“I know her.”
“I know you do. But how well?”
The heat is on again at Churchill’s. Lisa Smith is watching me like a short-sighted, bilious old hawk. I am the focus of her attention once more because the police are not going to press charges against Hamish for what he did in that public toilet on Highbury Fields. My colleague was so relieved to be off the hook that he immediately walked down to Leicester Square and offered oral sex to an undercover policeman.
I really admire Hamish. There are plenty of cute young boys he could be chasing at Churchill’s – smooth-skinned East Asians, brooding Indians, tactile Italians – but he never goes anywhere near them. Hamish has that enviable ability to separate work and pleasure which I so painfully lack.
“I haven’t slept with Olga. On my life.”
“Is that the truth?”
It’s the truth. I have walked to the top of Primrose Hill with Olga on a Sunday morning – the one time of the week when she is free from the demands of both Churchill’s International Language School and the Eamon de Valera public house. We have held hands as we looked down at the city, and then walked to Camden Town where she let me chastely kiss her on the lips over a full English breakfast.
Olga and I have walked by the canals of north London, looking at the house boats as I slipped my arm around her waist and marvelled at the springiness of youth. That’s what you lose as you get older – that springiness. We have wandered the wilder parts of Hampstead Heath on Sunday afternoon, eaten ice cream in the grounds of Kenwood House, and she has told me about her home, her dreams, the boyfriend she left behind. But I haven’t slept with her. Not yet. I’m still waiting for the green light.
Why not? What possible harm could it do?

When I come out of Lisa Smith’s office, I see that Hiroko is waiting for me down the hall. She is pretending to read the notice board – rooms to let, rice cookers for sale, bicycles wanted – but she slowly turns to face me as I approach her, her black hair swinging across her glasses, and I am afraid that she is also going to ask me if I am sleeping with the Advanced Beginner known as Olga Simonov. But she doesn’t.
“I want to apologise,” she says.
“You haven’t done anything wrong.”
“For standing outside your house that night. I just thought – I don’t know. I thought we were good. You and me.”
“We were good.”
“I don’t know what happened.”
I don’t know how to explain it. You cared too much for me, I think. And if you knew me – really knew me – you would understand that I am really not worth it.
You are kind and sweet and generous and true and decent, and I am none of these things, haven’t been for quite a while. You got me wrong. So wrong that it scared me off. Never give someone that power over you, I want to tell her. Don’t do it, Hiroko.
“You’ll meet somebody else,” I say. “There are a lot of nice people in the world. You could feel something for any one of them.”
“But I met you,” she says.
Then she smiles, and there’s something about that smile that makes me doubt myself. There’s something about that smile that makes me think Hiroko knows more about all this than I ever will.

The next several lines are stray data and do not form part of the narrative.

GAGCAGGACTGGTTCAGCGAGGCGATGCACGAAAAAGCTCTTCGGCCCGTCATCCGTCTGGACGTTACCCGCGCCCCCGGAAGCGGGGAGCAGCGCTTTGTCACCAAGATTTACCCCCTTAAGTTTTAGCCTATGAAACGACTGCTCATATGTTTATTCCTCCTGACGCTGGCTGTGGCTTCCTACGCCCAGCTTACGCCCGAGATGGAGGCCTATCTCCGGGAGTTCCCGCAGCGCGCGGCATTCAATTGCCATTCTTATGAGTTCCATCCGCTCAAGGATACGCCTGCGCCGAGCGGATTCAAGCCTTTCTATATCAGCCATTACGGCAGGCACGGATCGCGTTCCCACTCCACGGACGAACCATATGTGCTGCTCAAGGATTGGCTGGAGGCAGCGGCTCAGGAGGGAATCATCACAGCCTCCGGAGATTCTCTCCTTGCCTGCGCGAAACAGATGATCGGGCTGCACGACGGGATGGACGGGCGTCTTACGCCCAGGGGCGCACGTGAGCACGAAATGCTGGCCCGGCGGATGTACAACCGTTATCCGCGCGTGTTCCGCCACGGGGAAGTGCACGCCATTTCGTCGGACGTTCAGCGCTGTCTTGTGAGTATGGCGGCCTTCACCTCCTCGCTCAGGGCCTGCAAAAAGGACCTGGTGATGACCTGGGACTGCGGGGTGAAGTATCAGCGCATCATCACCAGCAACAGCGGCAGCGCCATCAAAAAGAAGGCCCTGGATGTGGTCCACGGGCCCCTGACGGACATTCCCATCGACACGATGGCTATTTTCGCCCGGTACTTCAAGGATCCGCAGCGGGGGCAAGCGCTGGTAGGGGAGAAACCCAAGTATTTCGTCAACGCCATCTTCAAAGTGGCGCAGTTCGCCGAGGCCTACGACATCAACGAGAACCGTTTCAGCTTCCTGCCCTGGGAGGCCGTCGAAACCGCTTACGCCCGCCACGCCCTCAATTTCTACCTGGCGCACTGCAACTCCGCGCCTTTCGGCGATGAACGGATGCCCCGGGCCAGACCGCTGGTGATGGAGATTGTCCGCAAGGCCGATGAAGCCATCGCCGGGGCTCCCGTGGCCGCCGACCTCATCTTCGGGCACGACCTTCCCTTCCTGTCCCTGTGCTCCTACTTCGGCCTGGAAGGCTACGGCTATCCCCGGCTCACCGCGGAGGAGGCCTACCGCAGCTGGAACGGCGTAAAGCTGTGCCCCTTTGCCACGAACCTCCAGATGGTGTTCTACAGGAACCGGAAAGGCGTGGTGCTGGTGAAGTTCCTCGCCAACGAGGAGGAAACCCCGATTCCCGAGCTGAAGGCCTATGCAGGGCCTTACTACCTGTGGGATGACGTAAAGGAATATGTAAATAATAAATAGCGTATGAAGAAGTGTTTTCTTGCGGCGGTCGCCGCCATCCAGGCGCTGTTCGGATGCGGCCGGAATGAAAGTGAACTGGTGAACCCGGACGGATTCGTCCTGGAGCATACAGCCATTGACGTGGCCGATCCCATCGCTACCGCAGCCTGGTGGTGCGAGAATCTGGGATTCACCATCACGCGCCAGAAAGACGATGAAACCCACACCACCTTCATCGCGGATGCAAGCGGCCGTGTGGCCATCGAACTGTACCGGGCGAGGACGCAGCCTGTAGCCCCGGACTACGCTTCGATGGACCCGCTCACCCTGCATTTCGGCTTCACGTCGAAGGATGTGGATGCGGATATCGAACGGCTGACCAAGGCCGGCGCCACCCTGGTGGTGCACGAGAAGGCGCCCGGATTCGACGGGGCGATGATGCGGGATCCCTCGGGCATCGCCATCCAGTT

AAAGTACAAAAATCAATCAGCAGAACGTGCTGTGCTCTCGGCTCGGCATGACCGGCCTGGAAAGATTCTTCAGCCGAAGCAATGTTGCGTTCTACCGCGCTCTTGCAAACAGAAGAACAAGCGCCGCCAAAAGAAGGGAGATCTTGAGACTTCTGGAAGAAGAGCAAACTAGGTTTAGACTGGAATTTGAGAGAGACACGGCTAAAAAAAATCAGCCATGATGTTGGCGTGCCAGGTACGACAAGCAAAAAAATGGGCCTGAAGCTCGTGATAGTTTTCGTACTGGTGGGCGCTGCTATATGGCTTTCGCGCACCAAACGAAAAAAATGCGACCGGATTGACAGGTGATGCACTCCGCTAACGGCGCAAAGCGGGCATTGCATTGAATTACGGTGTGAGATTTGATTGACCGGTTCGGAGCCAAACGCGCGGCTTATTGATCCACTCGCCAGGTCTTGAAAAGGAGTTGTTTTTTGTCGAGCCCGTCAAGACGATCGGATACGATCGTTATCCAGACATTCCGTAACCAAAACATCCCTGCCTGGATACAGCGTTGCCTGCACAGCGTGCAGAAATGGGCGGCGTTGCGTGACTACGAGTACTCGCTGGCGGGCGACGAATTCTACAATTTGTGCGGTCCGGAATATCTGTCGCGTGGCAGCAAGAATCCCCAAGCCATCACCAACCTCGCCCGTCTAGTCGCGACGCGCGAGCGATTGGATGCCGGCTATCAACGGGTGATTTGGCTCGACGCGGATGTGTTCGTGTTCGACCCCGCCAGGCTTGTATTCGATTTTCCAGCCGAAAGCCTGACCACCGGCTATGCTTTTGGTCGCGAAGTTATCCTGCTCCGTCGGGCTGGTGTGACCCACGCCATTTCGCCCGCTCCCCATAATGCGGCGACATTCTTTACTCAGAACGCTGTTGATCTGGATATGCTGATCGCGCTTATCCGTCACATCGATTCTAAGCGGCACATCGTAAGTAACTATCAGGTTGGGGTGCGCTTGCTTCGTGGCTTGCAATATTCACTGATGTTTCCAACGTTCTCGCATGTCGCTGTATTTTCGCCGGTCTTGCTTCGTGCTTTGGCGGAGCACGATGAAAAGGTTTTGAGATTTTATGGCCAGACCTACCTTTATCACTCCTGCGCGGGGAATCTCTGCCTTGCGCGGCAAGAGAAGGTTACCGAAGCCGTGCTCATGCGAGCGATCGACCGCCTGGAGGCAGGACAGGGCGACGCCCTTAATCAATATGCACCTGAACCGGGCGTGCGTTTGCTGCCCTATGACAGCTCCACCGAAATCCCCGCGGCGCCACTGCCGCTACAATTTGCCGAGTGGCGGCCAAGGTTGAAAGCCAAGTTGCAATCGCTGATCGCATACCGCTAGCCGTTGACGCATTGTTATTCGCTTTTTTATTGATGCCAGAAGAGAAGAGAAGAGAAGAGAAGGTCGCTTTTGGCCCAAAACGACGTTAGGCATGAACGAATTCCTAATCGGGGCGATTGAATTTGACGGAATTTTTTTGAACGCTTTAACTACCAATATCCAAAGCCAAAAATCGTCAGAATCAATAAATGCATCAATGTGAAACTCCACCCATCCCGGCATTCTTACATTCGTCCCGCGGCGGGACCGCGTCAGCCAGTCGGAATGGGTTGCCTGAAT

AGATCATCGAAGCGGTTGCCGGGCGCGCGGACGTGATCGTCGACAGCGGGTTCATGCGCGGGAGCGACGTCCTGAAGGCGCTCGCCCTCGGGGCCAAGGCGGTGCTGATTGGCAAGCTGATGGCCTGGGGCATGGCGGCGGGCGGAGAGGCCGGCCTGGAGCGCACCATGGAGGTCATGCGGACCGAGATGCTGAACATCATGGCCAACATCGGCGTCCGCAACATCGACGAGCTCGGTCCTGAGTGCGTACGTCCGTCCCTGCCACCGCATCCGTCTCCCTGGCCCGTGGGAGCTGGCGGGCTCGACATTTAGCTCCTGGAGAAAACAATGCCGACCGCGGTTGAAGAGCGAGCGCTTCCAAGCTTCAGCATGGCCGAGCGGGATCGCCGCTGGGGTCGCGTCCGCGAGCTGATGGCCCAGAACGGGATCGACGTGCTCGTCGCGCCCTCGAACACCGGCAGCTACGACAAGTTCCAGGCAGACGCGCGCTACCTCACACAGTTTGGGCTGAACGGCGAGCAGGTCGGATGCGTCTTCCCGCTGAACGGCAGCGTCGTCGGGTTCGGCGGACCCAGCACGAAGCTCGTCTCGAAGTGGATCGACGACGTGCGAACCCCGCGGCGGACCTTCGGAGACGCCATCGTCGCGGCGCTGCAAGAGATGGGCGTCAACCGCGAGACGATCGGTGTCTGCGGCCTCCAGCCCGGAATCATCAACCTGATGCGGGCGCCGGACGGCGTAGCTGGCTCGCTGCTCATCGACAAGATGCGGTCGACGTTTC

The window of the Shanghai Dragon is full of flowers and light. Displays of peach, orange and narcissus blossoms are aglow with the warm light coming from dozens of red candlelit lanterns. The restaurant is a riot of scent and colour among the drab greys and traffic fumes of the Holloway Road. There is a CLOSED sign on the door, but the old place has never looked more alive than it does tonight.
We stand on the street looking at this small miracle on this busy north London road. My mother, my nan, Olga and me, basking in the warm glow of all the red lanterns.
“So beautiful,” says my mother.
Pasted to the door of the Shanghai Dragon are two red posters with gold Chinese characters, signifying happiness, long life and prosperity. There are also two smiling, bowing figures on the door, a girl in traditional Chinese dress and a boy also in traditional Chinese dress, mirror images of each other, their hands clasped, open hand on closed fist, in salutation to the New Year. They both look absurdly cute, happy and fat. And, above all, prosperous. We ring the bell.
William suddenly appears behind the plate-glass door, his round face grinning as he fiddles with the catch, swiftly followed by his sister Diana. Then there are the parents, plump Harold and shy Doris, followed by Joyce and George. They are all smiling with pleasure. I have never seen them so happy.
“Kung hay fat choi!” the Changs tell us, as we go inside.
“Happy New Year to you too!” My mum smiles, although kung hay fat choi means “wishing you prosperity” more than anything to do with the passing of another year. Or perhaps the Chinese believe that prosperity is necessary for happiness. I reflect that sometimes this family seems completely British to me – when George is tucking into his fried chicken wings at General Lee’s Tasty Tennessee Kitchen, or when I see Joyce drinking “English tea” with my mum, or when Doris is watching Coronation Street, or when I hear the undiluted London accents of Diana and William, or when Harold goes off to play golf on Sunday morning. But tonight the Changs are Chinese.
Inside the restaurant we can hear the sound of fireworks.
“It’s only a tape,” William tells me, rolling his eyes with all the world-weariness a six-year-old can muster. “It’s not real fireworks.”
“Chinese people invent firework!” Joyce tells him.